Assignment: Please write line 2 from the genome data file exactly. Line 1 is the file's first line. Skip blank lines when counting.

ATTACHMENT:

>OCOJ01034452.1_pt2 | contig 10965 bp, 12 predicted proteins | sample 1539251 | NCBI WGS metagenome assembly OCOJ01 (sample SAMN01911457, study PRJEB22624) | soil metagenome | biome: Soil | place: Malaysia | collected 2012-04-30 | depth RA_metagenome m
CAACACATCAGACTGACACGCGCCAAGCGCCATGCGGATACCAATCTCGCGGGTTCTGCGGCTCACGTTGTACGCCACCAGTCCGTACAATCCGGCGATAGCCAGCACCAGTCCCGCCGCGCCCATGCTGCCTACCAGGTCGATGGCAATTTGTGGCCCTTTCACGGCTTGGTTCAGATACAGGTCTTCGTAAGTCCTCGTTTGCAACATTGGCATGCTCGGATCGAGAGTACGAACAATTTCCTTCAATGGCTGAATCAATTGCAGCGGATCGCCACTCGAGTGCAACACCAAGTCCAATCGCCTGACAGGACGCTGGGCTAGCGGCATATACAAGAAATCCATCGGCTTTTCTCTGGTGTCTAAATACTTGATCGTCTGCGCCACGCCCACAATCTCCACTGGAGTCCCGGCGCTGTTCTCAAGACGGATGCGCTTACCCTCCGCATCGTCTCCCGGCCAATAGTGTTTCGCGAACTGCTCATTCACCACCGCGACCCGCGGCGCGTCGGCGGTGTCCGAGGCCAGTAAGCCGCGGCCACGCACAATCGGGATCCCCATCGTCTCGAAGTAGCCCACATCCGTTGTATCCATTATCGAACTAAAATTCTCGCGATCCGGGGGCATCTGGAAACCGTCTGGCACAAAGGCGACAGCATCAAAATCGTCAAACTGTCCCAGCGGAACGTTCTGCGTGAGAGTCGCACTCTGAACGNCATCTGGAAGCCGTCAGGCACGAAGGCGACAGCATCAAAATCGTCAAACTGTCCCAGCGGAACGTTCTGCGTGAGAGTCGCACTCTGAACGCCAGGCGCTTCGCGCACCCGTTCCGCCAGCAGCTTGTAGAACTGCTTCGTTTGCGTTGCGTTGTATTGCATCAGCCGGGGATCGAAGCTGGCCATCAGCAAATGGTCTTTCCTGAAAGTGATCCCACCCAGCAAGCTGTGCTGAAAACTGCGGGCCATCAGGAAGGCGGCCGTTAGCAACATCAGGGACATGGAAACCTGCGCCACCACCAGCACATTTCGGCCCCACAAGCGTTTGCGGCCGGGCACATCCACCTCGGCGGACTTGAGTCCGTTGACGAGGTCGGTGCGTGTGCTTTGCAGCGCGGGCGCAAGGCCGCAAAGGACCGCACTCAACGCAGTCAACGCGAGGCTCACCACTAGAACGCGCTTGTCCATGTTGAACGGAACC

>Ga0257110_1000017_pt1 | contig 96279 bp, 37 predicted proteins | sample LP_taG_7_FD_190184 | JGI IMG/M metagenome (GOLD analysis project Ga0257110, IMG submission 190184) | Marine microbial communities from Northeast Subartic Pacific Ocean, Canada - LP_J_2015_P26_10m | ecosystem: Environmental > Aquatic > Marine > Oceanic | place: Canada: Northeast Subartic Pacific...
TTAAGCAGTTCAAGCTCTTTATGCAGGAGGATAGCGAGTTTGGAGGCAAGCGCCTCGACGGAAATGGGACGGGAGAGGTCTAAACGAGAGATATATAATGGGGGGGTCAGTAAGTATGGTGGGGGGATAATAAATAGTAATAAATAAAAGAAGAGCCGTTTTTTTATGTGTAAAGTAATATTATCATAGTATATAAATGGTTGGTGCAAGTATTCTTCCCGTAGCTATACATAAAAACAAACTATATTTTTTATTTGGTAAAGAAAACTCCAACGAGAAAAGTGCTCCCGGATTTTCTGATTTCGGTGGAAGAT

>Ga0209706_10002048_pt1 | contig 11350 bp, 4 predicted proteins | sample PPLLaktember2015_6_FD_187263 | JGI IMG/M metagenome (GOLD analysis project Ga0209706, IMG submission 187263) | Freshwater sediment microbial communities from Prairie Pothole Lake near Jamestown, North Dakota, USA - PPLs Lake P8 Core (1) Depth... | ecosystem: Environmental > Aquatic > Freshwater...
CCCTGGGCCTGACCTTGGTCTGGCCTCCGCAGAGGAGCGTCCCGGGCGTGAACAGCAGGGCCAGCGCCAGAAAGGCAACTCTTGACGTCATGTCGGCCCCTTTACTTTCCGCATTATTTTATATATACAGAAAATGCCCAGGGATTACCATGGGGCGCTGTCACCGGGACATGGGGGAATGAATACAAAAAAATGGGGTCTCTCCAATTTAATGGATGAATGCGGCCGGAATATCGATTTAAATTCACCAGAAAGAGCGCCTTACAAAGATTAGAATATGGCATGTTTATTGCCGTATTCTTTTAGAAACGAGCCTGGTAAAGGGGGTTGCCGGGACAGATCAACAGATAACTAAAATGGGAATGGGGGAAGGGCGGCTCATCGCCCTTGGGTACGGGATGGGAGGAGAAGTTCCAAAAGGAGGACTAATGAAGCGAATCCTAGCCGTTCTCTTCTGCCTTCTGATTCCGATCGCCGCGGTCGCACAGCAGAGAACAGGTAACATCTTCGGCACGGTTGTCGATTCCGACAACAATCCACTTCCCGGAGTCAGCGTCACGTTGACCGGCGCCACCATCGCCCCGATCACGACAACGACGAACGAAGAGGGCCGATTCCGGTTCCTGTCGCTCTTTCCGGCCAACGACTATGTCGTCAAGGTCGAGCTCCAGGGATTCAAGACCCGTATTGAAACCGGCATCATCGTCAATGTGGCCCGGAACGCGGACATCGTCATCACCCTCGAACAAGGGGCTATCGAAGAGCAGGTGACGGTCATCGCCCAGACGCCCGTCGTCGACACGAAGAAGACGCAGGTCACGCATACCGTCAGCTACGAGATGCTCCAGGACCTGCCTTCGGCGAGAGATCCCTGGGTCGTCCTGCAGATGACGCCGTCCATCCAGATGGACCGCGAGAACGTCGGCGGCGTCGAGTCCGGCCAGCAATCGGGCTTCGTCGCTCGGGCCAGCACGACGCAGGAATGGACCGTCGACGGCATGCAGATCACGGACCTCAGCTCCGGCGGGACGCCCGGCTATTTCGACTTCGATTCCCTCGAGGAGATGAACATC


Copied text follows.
CAACACATCAGACTGACACGCGCCAAGCGCCATGCGGATACCAATCTCGCGGGTTCTGCGGCTCACGTTGTACGCCACCAGTCCGTACAATCCGGCGATAGCCAGCACCAGTCCCGCCGCGCCCATGCTGCCTACCAGGTCGATGGCAATTTGTGGCCCTTTCACGGCTTGGTTCAGATACAGGTCTTCGTAAGTCCTCGTTTGCAACATTGGCATGCTCGGATCGAGAGTACGAACAATTTCCTTCAATGGCTGAATCAATTGCAGCGGATCGCCACTCGAGTGCAACACCAAGTCCAATCGCCTGACAGGACGCTGGGCTAGCGGCATATACAAGAAATCCATCGGCTTTTCTCTGGTGTCTAAATACTTGATCGTCTGCGCCACGCCCACAATCTCCACTGGAGTCCCGGCGCTGTTCTCAAGACGGATGCGCTTACCCTCCGCATCGTCTCCCGGCCAATAGTGTTTCGCGAACTGCTCATTCACCACCGCGACCCGCGGCGCGTCGGCGGTGTCCGAGGCCAGTAAGCCGCGGCCACGCACAATCGGGATCCCCATCGTCTCGAAGTAGCCCACATCCGTTGTATCCATTATCGAACTAAAATTCTCGCGATCCGGGGGCATCTGGAAACCGTCTGGCACAAAGGCGACAGCATCAAAATCGTCAAACTGTCCCAGCGGAACGTTCTGCGTGAGAGTCGCACTCTGAACGNCATCTGGAAGCCGTCAGGCACGAAGGCGACAGCATCAAAATCGTCAAACTGTCCCAGCGGAACGTTCTGCGTGAGAGTCGCACTCTGAACGCCAGGCGCTTCGCGCACCCGTTCCGCCAGCAGCTTGTAGAACTGCTTCGTTTGCGTTGCGTTGTATTGCATCAGCCGGGGATCGAAGCTGGCCATCAGCAAATGGTCTTTCCTGAAAGTGATCCCACCCAGCAAGCTGTGCTGAAAACTGCGGGCCATCAGGAAGGCGGCCGTTAGCAACATCAGGGACATGGAAACCTGCGCCACCACCAGCACATTTCGGCCCCACAAGCGTTTGCGGCCGGGCACATCCACCTCGGCGGACTTGAGTCCGTTGACGAGGTCGGTGCGTGTGCTTTGCAGCGCGGGCGCAAGGCCGCAAAGGACCGCACTCAACGCAGTCAACGCGAGGCTCACCACTAGAACGCGCTTGTCCATGTTGAACGGAACC